She returned us to Maycomb, Ala., Lee's Southern town steeped in segregation and disrupted by a white woman's charge of rape against a black man. Enter Atticus Finch, a fictitious lawyer made larger than life by both Lee's words and by Gregory Peck.
Still, the story is told through Scout, Finch's 6-year-old daughter. The images and words are those of my youth, even though we grew up in the Midwest instead of the deep South. "To Kill A Mockingbird" cut to the core of racism in every American town.
How far has America progressed? That's the question our guest columnist, Ericka Dow from the Manatee County Library, poses in her column today.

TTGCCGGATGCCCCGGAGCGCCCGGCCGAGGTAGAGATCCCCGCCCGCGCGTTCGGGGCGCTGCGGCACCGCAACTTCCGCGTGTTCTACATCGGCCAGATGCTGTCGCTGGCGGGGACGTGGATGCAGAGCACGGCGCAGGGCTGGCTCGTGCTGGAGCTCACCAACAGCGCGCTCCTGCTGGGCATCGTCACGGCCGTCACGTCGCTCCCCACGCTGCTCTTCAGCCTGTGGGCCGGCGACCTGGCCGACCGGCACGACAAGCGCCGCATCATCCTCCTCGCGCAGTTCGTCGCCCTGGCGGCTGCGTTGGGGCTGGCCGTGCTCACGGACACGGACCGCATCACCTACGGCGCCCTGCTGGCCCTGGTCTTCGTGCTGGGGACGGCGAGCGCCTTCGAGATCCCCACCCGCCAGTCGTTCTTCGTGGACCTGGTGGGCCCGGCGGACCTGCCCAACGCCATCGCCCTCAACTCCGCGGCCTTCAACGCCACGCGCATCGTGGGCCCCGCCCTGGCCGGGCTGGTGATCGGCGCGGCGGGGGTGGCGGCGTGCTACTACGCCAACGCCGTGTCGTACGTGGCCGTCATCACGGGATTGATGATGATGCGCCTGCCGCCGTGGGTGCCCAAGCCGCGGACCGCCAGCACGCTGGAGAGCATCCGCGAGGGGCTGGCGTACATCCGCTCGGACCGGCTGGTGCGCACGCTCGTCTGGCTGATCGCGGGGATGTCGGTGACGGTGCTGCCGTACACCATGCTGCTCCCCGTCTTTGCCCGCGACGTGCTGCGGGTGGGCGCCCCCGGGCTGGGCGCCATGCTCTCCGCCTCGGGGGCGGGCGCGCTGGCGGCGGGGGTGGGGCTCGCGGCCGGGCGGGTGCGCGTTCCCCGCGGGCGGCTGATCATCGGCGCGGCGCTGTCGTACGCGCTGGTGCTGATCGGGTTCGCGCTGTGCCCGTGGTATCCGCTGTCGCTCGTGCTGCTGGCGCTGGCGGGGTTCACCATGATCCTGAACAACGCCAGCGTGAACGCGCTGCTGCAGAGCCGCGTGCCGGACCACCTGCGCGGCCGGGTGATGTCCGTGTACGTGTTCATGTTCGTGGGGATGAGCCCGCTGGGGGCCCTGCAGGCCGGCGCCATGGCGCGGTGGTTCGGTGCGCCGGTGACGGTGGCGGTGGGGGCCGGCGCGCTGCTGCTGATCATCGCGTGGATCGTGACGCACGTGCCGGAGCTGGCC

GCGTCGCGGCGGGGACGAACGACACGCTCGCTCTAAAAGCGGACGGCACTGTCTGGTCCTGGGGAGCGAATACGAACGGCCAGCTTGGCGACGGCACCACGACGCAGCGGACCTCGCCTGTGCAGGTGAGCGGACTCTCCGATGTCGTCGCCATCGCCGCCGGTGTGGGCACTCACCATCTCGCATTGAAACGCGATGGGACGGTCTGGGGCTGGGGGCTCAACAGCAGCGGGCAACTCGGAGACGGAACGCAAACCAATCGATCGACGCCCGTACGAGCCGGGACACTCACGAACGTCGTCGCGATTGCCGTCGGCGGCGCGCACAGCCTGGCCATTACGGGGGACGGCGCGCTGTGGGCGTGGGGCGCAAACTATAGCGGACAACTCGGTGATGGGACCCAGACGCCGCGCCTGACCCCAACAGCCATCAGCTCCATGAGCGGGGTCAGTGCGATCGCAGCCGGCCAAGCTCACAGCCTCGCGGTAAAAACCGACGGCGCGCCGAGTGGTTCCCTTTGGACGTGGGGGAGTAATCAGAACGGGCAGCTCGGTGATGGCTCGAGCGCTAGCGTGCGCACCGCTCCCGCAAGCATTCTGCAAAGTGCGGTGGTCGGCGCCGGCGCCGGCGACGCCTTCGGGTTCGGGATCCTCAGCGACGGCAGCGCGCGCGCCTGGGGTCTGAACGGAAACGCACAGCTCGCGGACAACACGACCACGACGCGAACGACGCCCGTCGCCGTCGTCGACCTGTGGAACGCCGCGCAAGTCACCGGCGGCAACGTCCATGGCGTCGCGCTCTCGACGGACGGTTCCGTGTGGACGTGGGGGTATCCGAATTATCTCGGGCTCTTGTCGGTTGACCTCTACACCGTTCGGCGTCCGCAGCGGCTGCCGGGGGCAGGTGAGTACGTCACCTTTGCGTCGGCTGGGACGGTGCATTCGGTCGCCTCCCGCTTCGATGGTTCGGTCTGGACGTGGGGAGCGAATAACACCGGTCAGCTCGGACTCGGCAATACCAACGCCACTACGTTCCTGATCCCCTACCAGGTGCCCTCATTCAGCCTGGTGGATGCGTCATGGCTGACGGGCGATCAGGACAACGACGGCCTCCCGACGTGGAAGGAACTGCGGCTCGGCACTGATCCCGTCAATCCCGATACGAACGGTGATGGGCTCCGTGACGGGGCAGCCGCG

How far from the atrocities of lynching, separate water fountains, and denying citizens the ability to vote or attend a good school? There are too many stories to tell that will answer these questions from either side of the spectrum.
The youngest generation has grown up in a culture more inclusive than ever before; many young people perceive the world as a place where a person’s identity is determined from what is within, not what society decides they are from without.
That seems far too idyllic for a world that seems to become more superficial by every online moment. Take a few minutes today and find a copy of Lee's novel. Revel in its wisdoms that decry prejudice and celebrate tolerance.
Even if you have to Google it.